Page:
The Federal Reserve recently announced a strategy of interest rate hikes to help stave off rising inflation. However, pundits worry the Fed may raise rates in a manner that will throw cold water on economic growth creating the potential for a recession.

Consequently, many econo-mists believe we may be in for a bumpy ride over the next year or so. Of course, bumpy rides aren’t anything new, and veteran car wash operators have demonstrated the ability to cope when they occur.

Here, the ability to cope is primarily a function of preparedness. For example, as part of due diligence, lenders require developers to submit one-, three-, and five-year projections and breakeven analysis.

Projections are typically grown in a linear or stepwise manner, reaching maturity volumes by the end of the second or third year of operation.

As shown in Figure 1, plotting the projection data suggests a predictability or stability of which lenders are fond.

Figure: 1 Start-Up Projections
Figure 2: Seasonal Variation

However, reality is most often quite different. To illustrate, consider my area in Florida. According to data from Visit St. Pete/Clearwater, Pinellas County has a population of 975,000, but it attracts roughly five to six million overnight visitors annually.

These visitors are a combination of tourists who fly and rent cars or drive their personal cars here and part-time residents or snowbirds. Snowbird is a term used to describe travelers, most often retirees, who stay in areas with warmer climates during the winter months.

The bulk of tourists visit between March and early May and between October and early December.

However, sandwiched between these months are June, July, August, and September where the daily chance of precipitation varies between 50 percent and 70 percent. Moreover, if there is a tropical storm or hurricane, demand may wane for several weeks.

Another variable car wash operators must consider is love bugs which swarm for several weeks during two specific mating seasons: April to May and then again in August to September. Love bugs are a hazard because the sun can cause their remains to turn acidic and damage car paint within a day.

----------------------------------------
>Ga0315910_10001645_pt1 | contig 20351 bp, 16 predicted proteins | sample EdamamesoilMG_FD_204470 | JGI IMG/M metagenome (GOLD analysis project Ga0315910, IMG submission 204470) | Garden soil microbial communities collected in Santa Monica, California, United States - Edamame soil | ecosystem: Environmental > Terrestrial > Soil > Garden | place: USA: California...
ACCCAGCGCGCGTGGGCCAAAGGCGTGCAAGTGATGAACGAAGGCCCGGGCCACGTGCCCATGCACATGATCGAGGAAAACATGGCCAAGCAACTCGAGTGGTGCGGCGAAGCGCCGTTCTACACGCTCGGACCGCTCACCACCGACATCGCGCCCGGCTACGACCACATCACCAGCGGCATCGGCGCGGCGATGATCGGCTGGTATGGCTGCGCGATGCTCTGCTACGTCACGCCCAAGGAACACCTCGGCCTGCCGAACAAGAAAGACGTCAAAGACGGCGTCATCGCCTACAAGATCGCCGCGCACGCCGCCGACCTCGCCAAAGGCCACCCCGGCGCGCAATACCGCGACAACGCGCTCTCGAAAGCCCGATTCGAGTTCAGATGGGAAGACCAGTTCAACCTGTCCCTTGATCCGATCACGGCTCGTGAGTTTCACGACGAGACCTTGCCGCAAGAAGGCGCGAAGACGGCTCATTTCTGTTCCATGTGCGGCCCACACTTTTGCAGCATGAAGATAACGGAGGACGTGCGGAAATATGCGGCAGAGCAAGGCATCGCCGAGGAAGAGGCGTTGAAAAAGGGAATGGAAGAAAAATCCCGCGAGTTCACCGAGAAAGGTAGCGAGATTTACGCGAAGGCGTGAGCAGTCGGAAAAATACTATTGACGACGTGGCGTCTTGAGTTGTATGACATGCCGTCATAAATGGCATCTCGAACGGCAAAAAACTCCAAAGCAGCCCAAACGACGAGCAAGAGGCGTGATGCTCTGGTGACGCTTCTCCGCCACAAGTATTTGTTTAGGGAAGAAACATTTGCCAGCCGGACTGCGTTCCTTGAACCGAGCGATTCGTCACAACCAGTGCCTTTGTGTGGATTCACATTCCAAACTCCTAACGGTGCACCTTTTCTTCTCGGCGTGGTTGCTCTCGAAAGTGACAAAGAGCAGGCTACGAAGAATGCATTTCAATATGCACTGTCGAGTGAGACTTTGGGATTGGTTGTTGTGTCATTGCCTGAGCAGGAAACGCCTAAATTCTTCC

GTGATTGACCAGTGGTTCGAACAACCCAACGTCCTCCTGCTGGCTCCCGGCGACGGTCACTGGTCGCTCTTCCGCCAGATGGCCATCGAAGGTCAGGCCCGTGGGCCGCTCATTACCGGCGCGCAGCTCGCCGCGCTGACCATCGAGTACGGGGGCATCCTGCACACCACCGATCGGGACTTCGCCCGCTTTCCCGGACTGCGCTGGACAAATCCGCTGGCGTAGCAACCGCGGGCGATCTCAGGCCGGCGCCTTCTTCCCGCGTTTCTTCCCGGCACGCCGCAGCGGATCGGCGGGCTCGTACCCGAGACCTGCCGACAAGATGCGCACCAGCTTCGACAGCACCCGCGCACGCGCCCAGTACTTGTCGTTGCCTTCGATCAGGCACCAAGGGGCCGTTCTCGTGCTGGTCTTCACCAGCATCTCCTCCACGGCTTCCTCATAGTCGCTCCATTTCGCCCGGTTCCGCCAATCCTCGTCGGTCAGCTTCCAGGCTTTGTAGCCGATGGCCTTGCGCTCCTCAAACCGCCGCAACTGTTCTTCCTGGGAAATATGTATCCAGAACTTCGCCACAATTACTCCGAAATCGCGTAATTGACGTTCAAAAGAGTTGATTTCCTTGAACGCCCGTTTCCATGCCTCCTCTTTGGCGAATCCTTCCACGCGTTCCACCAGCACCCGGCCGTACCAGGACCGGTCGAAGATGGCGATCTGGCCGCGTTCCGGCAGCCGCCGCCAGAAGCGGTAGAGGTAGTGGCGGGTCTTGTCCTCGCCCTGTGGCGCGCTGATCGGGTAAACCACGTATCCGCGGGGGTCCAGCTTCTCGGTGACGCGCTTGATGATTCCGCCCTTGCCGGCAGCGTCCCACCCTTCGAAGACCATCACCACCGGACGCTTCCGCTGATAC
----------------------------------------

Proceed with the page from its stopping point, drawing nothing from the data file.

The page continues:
Another driver that spikes demand is tree pollen season which peaks during March, April, and May.

Finally, there is the volatility caused by peaks in demand that occurs around the holidays such as Thanksgiving, Christmas, and Easter, and special occasions such as Mother’s Day, Valentine’s Day, and so forth.

Applying these factors against the baseline, we can get an idea of how much business can fluctuate as compared to the stability shown in projections. Moreover, things are usually not the same from year to year.

According to the bug experts, the severity of love bug season depends a lot on the amount of rainfall. If the habitat is too wet, they drown. If the environment is too dry, larvae dry up. If conditions are just right, the numbers of bugs can be horrendous. Likewise, the severity of the tree pollen season is affected by rain, wind, and temperature.

Another factor to consider is housing. According to Pinellas County Housing, only 54 percent of single-family homes in the county have an attached or detached garage. Moreover, due to the height of the water table, homes do not have basements. Consequently, a lot of folks use their garage to store stuff and park their cars out front or in the driveway.

As a result, these vehicles are subject to bird droppings, tree sap, lawn sprinkler over-spray, condensation (overnight), UV, and so forth. UV is a particular problem in Florida due to the incident of solar radiation and number of days of sunshine.

Under normal circumstances, without many preventative measures, it typically takes between eight and 10 years for the sun to fade a vehicle’s factory paint job. For vehicles sitting on the street all day directly under the Florida sun, you can cut that in half.

In the final analysis, there are many circumstances that occur throughout the year when cleaning and protecting a car is essential regardless of how much money people have.

Nevertheless, a lot of people are going to be facing tough choices this year on what they choose to spend their money on. Arguably, car wash is going to become a luxury for some of these people unless the price comes down.

Bob Roman is a car wash consultant. You can reach Bob via e-mail at or by visiting